The existential uncertainty found at the Syracuse Hospital can be found at health care facilities in small towns throughout the state. iVantage noted in a recent study that approximately one in three rural hospitals in Kansas are at risk of closure. If the vulnerable, rural hospitals in Kansas were to close, the state would lose 2,952 health care jobs.
State Rep. John Doll, R-Garden City, who voted no on SB 249, was critical of the state forfeiting approximately $1 billion in federal funds by not expanding KanCare. Doll also said the new budget could force doctors to refrain from treating Medicaid patients.
“Every hospital I talk to, from St. Catherine here in Garden City to smaller hospitals around Lakin, this was nothing but bad news,” he said.
State Sen. Ralph Ostmeyer, R-Grinnell, voted in favor of the bill. He shared a different view from that of Doll, who said all Americans deserve the right to health care.
“I grew up in a society where you pay for what you use,” Ostmeyer said.
Health care providers respond
The Western Kansas Community Foundation in Garden City collaborates with donors and nonprofits organizations in the region to supplement the imminent Medicaid spending reductions. Executive director Conny Bogaard said her group tailors its outreach to current issues. However, for some providers, community support may not be enough.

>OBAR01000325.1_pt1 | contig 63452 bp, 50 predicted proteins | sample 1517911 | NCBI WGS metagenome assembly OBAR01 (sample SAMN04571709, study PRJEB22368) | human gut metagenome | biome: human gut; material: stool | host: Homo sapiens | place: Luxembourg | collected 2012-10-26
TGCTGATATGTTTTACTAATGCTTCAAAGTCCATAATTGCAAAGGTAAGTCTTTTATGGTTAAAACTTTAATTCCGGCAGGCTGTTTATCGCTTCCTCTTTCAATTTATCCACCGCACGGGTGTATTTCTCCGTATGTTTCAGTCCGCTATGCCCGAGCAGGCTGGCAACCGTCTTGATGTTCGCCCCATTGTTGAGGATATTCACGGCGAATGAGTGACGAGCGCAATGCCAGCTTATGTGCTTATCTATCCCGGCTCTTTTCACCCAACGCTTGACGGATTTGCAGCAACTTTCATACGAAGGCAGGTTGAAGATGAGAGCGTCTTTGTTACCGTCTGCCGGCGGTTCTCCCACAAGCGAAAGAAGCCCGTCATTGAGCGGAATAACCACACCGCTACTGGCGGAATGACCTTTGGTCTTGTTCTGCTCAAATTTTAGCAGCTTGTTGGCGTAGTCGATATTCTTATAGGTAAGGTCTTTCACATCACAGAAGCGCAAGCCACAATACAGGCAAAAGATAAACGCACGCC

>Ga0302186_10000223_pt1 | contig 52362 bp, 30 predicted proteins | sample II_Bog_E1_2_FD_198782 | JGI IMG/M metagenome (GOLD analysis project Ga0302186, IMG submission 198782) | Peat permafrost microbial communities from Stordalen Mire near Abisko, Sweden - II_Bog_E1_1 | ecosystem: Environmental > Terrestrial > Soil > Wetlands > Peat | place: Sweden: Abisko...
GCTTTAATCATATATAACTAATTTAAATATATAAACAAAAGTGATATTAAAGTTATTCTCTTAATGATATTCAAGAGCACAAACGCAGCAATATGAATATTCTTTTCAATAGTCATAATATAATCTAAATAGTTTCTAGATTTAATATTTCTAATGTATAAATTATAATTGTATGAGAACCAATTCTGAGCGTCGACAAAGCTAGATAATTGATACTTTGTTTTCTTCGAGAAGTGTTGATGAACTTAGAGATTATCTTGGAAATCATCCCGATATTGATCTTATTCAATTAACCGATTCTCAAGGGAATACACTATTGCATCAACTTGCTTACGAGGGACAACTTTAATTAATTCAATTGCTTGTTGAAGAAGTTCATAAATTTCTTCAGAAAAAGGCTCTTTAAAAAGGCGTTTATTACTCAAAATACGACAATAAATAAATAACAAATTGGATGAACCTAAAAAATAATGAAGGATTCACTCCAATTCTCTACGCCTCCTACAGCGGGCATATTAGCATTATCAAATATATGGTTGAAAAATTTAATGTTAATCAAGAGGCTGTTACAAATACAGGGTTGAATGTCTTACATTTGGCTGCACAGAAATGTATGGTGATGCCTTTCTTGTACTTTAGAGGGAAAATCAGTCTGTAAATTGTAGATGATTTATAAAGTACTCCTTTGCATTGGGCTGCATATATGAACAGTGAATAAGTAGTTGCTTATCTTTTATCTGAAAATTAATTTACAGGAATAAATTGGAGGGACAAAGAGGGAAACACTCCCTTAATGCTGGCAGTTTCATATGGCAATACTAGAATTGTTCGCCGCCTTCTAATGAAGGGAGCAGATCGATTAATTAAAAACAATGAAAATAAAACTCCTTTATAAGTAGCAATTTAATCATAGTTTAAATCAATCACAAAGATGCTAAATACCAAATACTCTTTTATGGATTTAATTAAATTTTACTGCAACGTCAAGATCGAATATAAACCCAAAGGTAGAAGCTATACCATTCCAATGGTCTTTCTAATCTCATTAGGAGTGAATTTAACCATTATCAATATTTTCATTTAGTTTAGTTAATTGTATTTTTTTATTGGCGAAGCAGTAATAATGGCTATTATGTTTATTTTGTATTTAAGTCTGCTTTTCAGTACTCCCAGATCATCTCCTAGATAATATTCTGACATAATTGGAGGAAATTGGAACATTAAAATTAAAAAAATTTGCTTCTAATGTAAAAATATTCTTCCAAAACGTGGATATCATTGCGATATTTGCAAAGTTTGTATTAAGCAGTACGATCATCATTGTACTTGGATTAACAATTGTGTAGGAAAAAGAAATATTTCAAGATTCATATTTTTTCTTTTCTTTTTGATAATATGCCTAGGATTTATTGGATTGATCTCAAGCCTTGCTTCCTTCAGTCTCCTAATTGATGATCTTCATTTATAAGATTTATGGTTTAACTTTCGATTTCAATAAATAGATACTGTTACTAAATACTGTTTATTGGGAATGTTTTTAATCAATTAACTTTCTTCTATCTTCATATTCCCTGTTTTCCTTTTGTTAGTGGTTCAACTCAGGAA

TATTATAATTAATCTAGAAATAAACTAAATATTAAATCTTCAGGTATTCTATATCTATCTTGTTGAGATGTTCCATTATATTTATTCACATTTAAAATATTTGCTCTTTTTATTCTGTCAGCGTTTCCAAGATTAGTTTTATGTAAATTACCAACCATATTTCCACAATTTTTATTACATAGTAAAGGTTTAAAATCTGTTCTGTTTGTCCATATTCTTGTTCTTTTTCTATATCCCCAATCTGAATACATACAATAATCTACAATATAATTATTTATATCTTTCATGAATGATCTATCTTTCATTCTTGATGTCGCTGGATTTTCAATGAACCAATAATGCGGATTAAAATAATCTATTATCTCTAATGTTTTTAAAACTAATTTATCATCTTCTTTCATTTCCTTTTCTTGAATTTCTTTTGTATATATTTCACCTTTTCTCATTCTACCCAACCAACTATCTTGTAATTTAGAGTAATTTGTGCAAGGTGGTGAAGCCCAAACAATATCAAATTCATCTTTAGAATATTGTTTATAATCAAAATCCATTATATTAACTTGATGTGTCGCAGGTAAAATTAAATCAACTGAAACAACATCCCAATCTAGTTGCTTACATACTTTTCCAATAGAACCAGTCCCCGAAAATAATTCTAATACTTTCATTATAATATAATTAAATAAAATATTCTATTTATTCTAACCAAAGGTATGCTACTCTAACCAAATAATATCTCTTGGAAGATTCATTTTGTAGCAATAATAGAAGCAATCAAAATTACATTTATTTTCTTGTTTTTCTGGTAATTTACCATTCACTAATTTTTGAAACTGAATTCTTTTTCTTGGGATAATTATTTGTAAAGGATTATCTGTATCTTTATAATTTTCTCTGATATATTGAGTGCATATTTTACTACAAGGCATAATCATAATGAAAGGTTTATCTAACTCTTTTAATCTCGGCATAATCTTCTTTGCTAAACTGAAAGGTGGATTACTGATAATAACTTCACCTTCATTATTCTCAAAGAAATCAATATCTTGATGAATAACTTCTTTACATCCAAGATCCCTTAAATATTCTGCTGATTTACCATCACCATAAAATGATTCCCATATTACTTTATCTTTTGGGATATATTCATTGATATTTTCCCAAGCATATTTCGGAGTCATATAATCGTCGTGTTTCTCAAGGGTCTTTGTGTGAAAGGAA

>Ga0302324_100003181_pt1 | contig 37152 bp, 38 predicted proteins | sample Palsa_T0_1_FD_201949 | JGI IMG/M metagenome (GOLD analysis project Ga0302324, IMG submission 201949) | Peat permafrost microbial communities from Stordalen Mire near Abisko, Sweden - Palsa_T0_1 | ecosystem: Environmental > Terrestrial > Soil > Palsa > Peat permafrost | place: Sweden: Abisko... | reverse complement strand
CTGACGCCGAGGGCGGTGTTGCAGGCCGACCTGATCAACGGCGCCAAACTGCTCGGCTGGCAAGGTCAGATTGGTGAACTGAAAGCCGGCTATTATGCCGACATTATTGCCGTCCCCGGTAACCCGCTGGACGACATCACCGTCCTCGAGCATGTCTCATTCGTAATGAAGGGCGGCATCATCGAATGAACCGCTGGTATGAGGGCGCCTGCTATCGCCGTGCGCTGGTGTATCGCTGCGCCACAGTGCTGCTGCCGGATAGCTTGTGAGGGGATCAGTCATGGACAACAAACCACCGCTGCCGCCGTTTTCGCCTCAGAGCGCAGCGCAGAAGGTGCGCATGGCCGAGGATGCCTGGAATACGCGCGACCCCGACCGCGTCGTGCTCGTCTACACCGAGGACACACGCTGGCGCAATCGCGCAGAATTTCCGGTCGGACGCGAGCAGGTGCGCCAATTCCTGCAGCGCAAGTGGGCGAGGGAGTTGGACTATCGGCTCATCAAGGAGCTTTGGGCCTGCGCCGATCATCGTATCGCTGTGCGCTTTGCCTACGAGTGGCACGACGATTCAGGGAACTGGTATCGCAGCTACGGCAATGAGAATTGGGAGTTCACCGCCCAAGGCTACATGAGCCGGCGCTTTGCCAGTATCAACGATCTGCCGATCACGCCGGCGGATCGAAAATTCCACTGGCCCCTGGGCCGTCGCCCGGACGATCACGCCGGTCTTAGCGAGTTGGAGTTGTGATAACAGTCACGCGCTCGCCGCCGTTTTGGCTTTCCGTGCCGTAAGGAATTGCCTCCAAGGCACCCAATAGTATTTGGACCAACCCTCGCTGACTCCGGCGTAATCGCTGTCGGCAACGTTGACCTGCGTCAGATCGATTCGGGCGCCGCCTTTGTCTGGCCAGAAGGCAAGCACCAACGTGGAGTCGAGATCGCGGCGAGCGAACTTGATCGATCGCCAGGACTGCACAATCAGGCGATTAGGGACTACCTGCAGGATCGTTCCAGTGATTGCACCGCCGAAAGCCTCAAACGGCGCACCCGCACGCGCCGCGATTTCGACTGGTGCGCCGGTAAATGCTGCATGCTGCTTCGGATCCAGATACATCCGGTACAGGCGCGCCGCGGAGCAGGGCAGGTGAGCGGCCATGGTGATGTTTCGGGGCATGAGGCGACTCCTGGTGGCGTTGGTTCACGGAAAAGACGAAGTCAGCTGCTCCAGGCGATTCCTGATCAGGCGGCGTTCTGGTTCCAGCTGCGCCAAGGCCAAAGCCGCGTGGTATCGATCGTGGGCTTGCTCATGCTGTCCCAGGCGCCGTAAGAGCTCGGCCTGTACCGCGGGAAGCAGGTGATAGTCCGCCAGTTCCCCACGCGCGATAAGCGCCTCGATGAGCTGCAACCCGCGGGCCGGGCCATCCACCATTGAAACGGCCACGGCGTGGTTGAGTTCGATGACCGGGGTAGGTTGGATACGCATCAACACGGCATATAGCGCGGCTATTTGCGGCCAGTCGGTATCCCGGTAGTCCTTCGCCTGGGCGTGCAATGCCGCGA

“This could be the final blow for a lot of organizations that already are struggling,” Bogaard said.
Benjamin Anderson, the CEO of Kearney County Hospital in Lakin, understands the difficulties of a slim budget in a rural setting. He has responded by focusing on making his hospital more efficient.
For a six-week period last fall, Anderson and his staff surveyed every emergency room visitor to track biographical information such as age, occupation, education and reason for the patient visit.
What hospital officials learned justified the work: While the ER was designed to respond to the worst possible ailments, the majority of visitors sought treatment for serious but less severe issues, such as sprains and depression. The survey also noted that about 76 percent of the patients were insured, 80 percent spoke English at home and 50 percent were from Kearny County.